What to look for when planning a photobioreactor
If you are planning a photobioreactor (PBR) for algae cultivation you will realize very quickly that there are a variety of factors that influence what cultivation method and photobioreactor design best suits your particular situation. In a free fact sheet we have collected the seven most important decision parameters for you. You should consider these when choosing between different photobioreactor systems.
In this blog post we present three of the seven parameters:
- Space requirement and water consumption
Two limiting factors for photobioreactor design and scaling:
- What production space is available for the reactor? Can it be easily expanded?
- How expensive is the water needed for cultivation?
First indications: a closed system can accommodate five to ten times the amount of photoactive cultivation solution in the same space as an open pond. At the same time, a closed PBR with the same amount of water can produce a much larger number of algae than an open pond. Depending on humidity and temperature, between 5 and 20 percent of open water evaporates every day, which then has to be replaced.
Key question: What influence do space requirements and water consumption have on your equipment planning and total costs?
- PBR productivity
The most significant measure of PBR productivity is areal productivity. How much biomass can you produce on a certain piece of land in a certain time? PBR types differ quite clearly in some cases due to their designs. Only the 2-3 cm of algae breeding solution closest to the light is photoactive in an open pond. Beyond this layer, the algae’s own shading is already too much for further photosynthesis. The more light that reaches as large a photoactive volume as possible, the more productive a PBR is. In an open pond, this photoactive volume corresponds to the upper 2-3 cm of the space the pond takes up. A tube system, however, can be erected 6 m high with a tube diameter of for example 6 cm, illuminated from all sides by artificial lighting. The areal productivity of such a system is up to ten times higher than that of open ponds.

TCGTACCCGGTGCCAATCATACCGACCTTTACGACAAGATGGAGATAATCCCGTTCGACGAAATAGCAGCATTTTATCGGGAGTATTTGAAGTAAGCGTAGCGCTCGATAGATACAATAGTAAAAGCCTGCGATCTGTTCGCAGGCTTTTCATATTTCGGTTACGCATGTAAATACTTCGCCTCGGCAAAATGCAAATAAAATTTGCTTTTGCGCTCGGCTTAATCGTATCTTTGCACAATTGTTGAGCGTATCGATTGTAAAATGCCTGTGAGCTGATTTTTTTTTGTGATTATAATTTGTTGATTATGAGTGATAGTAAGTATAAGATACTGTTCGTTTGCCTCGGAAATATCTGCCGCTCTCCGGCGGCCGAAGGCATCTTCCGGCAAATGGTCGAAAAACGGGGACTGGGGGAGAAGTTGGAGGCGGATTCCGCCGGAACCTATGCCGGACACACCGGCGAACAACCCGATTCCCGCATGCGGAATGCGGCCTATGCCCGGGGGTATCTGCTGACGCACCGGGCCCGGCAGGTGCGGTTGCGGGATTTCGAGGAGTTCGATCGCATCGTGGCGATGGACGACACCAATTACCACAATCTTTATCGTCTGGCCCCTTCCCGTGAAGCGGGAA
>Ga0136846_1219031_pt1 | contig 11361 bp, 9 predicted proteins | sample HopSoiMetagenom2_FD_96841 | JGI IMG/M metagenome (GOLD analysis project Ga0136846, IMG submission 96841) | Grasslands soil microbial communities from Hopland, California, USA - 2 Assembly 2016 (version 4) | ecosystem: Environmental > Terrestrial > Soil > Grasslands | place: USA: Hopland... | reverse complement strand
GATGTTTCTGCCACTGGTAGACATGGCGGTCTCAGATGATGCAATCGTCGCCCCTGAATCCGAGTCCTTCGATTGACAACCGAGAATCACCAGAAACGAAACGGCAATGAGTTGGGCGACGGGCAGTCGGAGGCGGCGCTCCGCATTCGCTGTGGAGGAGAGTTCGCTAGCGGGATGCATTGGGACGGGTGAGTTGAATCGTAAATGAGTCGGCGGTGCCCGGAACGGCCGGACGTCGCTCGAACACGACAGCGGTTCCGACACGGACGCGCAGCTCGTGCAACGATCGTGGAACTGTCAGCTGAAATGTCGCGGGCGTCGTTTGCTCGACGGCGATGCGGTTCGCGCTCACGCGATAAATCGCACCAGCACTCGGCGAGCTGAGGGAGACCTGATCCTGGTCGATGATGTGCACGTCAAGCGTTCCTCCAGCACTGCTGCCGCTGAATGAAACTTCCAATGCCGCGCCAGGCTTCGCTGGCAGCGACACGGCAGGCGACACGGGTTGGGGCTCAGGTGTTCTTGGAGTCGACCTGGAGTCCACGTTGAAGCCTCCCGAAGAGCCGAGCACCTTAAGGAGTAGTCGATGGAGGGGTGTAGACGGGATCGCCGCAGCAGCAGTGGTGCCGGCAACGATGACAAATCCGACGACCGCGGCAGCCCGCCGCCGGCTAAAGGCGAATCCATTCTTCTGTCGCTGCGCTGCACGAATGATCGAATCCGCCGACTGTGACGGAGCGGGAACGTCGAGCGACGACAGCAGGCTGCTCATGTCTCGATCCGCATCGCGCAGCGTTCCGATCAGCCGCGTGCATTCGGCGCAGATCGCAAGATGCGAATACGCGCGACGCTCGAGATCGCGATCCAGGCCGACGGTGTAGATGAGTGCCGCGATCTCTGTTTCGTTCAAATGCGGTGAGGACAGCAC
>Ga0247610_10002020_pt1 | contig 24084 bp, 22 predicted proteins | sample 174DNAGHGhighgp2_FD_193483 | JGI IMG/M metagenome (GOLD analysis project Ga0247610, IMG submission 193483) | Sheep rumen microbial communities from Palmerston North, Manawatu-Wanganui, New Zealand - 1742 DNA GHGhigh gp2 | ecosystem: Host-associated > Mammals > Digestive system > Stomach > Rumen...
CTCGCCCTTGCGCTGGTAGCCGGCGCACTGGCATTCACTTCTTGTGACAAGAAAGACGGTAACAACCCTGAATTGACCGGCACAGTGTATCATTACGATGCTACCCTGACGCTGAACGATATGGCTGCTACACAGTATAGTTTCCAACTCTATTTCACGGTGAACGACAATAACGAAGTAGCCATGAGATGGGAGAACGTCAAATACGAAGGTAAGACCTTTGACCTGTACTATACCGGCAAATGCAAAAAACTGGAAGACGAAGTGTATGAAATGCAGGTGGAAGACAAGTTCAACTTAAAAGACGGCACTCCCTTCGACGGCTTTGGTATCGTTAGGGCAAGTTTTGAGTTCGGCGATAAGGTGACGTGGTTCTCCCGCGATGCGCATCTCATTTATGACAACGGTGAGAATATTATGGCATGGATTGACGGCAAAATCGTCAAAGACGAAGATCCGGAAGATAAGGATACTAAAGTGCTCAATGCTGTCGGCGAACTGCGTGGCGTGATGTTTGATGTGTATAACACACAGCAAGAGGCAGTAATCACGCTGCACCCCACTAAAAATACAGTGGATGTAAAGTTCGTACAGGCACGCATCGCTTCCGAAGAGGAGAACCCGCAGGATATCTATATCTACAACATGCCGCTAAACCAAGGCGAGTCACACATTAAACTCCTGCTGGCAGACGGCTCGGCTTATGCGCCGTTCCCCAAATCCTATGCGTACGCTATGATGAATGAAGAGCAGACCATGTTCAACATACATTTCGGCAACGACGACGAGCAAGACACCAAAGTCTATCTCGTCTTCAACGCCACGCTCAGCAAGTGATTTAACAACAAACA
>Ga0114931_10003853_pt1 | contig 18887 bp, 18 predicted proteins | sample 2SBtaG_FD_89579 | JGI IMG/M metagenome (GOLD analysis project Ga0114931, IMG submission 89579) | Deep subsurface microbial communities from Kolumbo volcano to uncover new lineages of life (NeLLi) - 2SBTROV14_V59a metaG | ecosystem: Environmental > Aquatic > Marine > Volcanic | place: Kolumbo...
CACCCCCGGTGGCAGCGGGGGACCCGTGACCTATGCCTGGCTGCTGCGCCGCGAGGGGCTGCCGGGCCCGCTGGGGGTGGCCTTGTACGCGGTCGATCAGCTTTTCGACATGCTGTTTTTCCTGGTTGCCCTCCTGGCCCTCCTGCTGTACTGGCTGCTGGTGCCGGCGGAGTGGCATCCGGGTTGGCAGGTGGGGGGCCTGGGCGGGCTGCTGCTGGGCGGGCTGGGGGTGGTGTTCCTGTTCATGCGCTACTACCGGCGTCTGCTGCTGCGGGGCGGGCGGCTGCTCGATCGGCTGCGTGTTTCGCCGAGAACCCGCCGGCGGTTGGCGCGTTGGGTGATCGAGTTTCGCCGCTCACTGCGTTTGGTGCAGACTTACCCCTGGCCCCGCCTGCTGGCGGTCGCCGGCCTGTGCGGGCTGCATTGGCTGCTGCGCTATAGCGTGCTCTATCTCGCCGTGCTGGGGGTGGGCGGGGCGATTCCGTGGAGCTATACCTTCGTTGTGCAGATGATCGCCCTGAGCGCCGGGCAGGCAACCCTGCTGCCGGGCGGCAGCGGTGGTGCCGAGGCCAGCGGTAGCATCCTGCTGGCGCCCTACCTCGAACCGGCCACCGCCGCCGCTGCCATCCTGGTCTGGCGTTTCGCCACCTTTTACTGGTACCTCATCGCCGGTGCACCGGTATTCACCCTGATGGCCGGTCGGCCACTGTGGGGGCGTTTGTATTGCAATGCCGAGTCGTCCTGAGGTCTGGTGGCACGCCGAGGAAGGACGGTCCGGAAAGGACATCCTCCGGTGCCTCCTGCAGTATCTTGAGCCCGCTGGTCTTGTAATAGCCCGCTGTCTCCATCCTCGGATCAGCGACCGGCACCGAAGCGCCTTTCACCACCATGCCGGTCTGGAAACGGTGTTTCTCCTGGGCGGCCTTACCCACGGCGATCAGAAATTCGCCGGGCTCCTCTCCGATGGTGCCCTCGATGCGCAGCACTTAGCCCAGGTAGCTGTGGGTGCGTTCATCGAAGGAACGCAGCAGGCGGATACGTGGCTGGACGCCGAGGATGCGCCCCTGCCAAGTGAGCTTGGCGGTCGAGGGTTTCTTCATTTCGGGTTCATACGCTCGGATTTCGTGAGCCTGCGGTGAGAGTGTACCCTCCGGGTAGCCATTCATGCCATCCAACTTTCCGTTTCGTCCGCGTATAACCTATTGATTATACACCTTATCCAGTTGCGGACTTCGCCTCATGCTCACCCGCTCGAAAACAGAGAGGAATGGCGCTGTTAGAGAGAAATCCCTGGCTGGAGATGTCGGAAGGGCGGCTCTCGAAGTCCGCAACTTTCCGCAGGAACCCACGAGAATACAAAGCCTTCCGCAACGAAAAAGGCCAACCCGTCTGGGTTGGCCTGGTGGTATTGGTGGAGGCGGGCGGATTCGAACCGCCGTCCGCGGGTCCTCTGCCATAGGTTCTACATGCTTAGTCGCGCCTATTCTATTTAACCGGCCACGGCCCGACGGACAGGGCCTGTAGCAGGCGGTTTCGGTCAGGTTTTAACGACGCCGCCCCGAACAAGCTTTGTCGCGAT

Key question: How high must my areal productivity be to make your business situation pay off?
- Predictability of production
Industrial algae production usually means being part of a longer supply chain. This makes it very important to have cultivation processes that are as stable as possible. Only then can production be planned reliably and delivered to customers in accordance with off-take agreements. One problem with plastic PBRs is that they tend to build up biofilm relatively quickly. Cleaning biofilm from plastic systems requires interrupting production every time, as chemicals are used. 2-3 days of production are lost per cleaning process. Glass systems, on the other hand, can be mechanically cleaned with pipe pigs during production. However, things can become problematic if the algae solution is contaminated with foreign organisms, which can kill an algae culture (culture crash). A culture crash can cause not only the loss of your entire algae cultivation, but also cause 2-3 weeks production downtime because of decontamination and inoculation of a new culture. Open pond systems are particularly susceptible to culture crashes since the algae solution is not separated from environmental influences.
Key question: How important is the stability of your production processes to your business model?
Download our free fact sheet “The seven most important decision parameters for choosing the right photobioreactor” now.
There you will also find out more about the following important questions:
– What role does the type of algae you want to cultivate play in selecting the right PBR?
– Which type of PBR is appropriate for certain geographical locations?
– What influence does the quality of biomass you want to achieve in your cultivation have on the choice of the suitable PBR?
– How does the selected PBR type influence the total cost of ownership of a PBR? Additionally how do these costs influence the production costs of your algae?